Protesters plagued President George W. Bush on his recent trip to Seoul, furious that he named North Korea as part of the "axis of evil." But his journey may prove to be a picnic compared with Vice-President Dick Cheney's planned tour of the Mideast come March. Cheney's job will be to pave the way for a probable military campaign to oust the most threatening leader of the "axis" countries: Iraqi strongman Saddam Hussein. Even before Cheney boards his plane, the outcry is growing. It's unacceptable for an outside power to "bomb the hell" out of an Arab country and install a new regime, declares one influential Egyptian.
Cheney's task is to overcome such opposition and win cooperation--grudging, if necessary--as he visits Egypt, Israel, Jordan, the Persian Gulf states, and Turkey. One issue he will tackle is the threat Saddam poses to other Gulf states, even after 10 years of sanctions against Iraq. Cheney will argue that unless the U.S. tames Saddam and ends all possibility of an Iraqi nuclear-arms program, all neighboring countries are at risk. Iraq's plans "to dominate the Arabian Peninsula and perhaps beyond are not in the interest of any nation in the region," says a top Administration official. "They all know it."
Cheney must also allay fears that the end of Saddam's reign could lead to a civil war or the breakup of Iraq into separate states dominated by Kurds, Shiites, and Sunnis. "We know from experience--Lebanon, Somalia--that the choice is not always between good and bad but between bad and worse. It will be much worse if there is civil war," says Abdel Moneim Said, director of Cairo's Al-Ahram Center for Political & Strategic Studies. The U.S. may have to promise a long-term economic and military commitment to these skittish leaders to get them on board.
To calm fears that the U.S. is being too hasty, Cheney is expected to offer to try methods short of military intervention. Indeed, the Bush team may make one last bid to get U.N. weapons inspectors into Iraq. But U.S. officials don't expect Saddam ever to comply fully with U.N. demands that he stop developing weapons of mass destruction. "If he doesn't change, we will attack," insists the Administration official.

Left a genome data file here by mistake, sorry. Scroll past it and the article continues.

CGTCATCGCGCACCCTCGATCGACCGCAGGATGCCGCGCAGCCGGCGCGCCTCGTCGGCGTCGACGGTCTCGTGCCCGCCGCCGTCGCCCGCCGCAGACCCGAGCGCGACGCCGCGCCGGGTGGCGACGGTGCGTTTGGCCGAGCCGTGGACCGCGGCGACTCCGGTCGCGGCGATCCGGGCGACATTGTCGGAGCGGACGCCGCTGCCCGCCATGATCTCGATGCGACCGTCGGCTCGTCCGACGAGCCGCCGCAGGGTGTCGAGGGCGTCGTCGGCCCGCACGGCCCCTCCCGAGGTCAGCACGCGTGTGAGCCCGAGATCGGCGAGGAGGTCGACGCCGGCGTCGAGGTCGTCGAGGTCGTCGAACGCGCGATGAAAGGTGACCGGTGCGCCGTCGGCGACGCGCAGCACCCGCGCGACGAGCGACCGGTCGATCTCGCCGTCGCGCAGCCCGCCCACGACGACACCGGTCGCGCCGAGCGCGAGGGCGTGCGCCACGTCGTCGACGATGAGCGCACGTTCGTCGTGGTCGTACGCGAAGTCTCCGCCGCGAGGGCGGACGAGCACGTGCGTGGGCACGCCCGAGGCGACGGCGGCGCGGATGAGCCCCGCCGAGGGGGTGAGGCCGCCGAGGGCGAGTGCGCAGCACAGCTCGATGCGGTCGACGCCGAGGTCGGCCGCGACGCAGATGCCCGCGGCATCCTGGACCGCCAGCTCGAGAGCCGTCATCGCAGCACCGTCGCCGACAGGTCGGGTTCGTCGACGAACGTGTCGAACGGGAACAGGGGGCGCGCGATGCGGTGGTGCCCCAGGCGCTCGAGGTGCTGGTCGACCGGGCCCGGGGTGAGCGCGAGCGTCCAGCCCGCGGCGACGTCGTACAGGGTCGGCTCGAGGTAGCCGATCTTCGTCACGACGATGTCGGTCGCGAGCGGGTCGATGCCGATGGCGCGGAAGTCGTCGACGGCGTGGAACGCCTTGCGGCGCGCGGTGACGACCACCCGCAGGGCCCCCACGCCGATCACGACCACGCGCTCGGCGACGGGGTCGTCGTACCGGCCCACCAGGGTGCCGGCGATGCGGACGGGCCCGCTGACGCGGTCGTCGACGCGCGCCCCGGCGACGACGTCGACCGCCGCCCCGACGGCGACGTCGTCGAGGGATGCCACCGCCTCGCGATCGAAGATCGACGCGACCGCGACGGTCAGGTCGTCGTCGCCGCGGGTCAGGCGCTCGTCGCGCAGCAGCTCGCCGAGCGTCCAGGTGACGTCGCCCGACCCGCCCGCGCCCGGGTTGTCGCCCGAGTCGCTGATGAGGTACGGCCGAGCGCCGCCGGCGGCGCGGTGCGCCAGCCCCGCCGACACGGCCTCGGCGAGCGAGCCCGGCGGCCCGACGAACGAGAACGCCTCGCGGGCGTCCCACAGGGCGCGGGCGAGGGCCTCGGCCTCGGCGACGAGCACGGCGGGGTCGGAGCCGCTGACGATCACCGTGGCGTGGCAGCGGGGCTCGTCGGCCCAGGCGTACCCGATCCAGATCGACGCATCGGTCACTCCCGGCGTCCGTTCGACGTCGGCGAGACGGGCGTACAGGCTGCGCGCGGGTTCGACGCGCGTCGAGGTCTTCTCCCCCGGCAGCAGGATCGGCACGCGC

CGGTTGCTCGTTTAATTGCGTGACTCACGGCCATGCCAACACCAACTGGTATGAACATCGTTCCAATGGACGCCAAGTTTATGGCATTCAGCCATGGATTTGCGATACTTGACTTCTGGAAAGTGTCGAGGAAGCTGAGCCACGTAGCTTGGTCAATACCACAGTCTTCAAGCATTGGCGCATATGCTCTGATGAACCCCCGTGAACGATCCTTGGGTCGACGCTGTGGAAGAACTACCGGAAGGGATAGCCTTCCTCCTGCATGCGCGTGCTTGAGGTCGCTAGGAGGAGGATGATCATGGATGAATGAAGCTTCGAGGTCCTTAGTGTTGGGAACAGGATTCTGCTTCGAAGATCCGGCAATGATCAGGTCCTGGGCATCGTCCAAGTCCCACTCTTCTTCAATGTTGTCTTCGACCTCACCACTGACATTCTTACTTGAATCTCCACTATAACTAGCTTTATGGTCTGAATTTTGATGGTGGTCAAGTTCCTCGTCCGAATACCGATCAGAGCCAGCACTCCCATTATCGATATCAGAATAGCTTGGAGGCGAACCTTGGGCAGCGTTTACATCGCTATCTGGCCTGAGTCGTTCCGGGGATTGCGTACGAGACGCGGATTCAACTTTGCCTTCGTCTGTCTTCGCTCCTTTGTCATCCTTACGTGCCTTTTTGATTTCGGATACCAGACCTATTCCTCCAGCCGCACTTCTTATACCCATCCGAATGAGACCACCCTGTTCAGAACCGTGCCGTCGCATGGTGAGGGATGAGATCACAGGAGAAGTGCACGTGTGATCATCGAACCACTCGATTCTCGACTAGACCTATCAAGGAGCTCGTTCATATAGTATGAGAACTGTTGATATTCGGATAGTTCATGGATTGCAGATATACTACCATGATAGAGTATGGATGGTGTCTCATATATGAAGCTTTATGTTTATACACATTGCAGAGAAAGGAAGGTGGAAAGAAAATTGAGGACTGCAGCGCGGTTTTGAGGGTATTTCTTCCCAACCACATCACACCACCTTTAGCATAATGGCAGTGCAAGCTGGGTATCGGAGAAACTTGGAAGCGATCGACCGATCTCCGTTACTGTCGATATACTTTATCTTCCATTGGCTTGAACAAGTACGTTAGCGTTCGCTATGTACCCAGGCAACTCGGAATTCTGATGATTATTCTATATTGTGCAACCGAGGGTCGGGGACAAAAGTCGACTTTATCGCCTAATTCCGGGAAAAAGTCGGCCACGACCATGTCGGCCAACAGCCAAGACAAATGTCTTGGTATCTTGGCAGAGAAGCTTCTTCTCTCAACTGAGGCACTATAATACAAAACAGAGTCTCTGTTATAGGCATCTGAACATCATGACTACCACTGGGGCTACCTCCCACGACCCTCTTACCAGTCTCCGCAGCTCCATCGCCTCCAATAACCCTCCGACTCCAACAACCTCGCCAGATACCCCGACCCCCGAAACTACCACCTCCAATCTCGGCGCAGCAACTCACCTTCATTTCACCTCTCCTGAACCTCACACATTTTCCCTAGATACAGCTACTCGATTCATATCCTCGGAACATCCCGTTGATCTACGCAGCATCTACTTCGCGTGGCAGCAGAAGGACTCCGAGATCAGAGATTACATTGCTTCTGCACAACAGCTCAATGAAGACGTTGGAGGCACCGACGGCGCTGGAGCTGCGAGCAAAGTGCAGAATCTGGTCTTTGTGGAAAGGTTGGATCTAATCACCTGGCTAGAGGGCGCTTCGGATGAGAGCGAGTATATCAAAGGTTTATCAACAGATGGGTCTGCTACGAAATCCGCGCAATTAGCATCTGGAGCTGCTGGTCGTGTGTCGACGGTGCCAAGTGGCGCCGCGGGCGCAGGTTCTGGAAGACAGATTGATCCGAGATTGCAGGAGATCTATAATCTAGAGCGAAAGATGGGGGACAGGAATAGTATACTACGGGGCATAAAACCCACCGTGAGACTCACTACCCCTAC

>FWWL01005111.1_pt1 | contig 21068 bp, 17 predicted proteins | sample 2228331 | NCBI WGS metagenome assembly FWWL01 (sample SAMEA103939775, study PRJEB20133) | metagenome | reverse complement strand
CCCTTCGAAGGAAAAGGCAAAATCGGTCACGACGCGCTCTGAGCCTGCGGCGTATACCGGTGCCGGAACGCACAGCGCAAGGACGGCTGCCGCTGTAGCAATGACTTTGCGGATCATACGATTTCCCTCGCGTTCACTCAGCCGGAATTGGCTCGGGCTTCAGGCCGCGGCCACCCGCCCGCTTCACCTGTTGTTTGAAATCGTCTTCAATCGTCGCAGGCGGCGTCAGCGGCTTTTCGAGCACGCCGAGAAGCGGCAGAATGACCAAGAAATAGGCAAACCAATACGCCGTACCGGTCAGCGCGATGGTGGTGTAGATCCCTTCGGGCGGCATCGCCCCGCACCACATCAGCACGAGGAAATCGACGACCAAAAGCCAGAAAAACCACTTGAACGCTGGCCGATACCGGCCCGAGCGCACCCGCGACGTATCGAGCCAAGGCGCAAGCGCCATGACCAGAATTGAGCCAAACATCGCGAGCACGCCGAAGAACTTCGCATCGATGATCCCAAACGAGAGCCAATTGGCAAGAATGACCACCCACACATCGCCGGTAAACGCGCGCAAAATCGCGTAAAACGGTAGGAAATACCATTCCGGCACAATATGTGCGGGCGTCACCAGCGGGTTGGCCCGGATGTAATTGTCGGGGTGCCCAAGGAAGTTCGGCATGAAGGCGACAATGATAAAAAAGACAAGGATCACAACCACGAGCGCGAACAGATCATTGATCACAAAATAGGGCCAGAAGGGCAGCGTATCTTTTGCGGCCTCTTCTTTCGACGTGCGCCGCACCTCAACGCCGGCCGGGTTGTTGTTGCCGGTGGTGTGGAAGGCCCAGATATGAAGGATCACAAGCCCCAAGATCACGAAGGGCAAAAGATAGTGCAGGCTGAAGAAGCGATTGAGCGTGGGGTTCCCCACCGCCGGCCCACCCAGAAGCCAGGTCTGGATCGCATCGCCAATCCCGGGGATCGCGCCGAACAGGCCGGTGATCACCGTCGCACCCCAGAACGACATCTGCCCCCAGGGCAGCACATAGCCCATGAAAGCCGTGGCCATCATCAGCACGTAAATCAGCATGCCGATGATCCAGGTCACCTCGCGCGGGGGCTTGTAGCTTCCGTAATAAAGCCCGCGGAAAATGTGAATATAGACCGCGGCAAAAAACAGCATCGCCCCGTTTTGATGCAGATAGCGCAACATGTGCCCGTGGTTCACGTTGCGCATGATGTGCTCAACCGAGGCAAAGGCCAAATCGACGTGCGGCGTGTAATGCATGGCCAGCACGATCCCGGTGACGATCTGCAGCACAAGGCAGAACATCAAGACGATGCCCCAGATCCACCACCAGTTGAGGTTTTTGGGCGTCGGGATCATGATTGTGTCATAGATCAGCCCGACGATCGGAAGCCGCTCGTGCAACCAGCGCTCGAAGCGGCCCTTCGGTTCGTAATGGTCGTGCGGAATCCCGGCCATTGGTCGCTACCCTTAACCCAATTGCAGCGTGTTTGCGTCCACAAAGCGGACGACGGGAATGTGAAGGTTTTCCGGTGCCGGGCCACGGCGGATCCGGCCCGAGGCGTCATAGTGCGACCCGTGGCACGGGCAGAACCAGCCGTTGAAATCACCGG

Although no firm decisions have been made on when or how to unseat Saddam, the seeming inevitability of war is already affecting the region. Baghdad would like to see the Middle East get so hot that the U.S. dare not inflame the region further by targeting Iraq. And although he is hitting the Palestinians hard, Israeli Prime Minister Ariel Sharon is resisting demands from within his coalition to destroy the Palestinian National Authority. "Sharon does not want the situation to get out of hand, as this could have a detrimental effect on any American action in the region," says a senior Israeli official.
Will Cheney's mission succeed? Turkey does not want a war, but as a U.S. ally it will probably cooperate in the end. Saudi Arabia, Egypt, and other Arab nations are expected to complain loudly in public. But they well may go along with U.S. moves in private. "They'll support it if the U.S. can show there is no risk of the plan failing," says a European diplomat in Cairo. It will help if the U.S. can also make an effort to forge a Mideast peace deal.
Saddam was still powerful enough to crush a coup by dissident members of his Republican Guards last year. That's why the betting is that Washington will have to send more than perhaps 200,000 ground troops, several carrier groups, and hundreds of planes. Such a force could conquer not just Saddam--it would also win over skeptics in the region.
By Stan Crock in Washington, with Susan Postlewaite in Cairo and Neal Sandler in Jerusalem
Edited by Rose Brady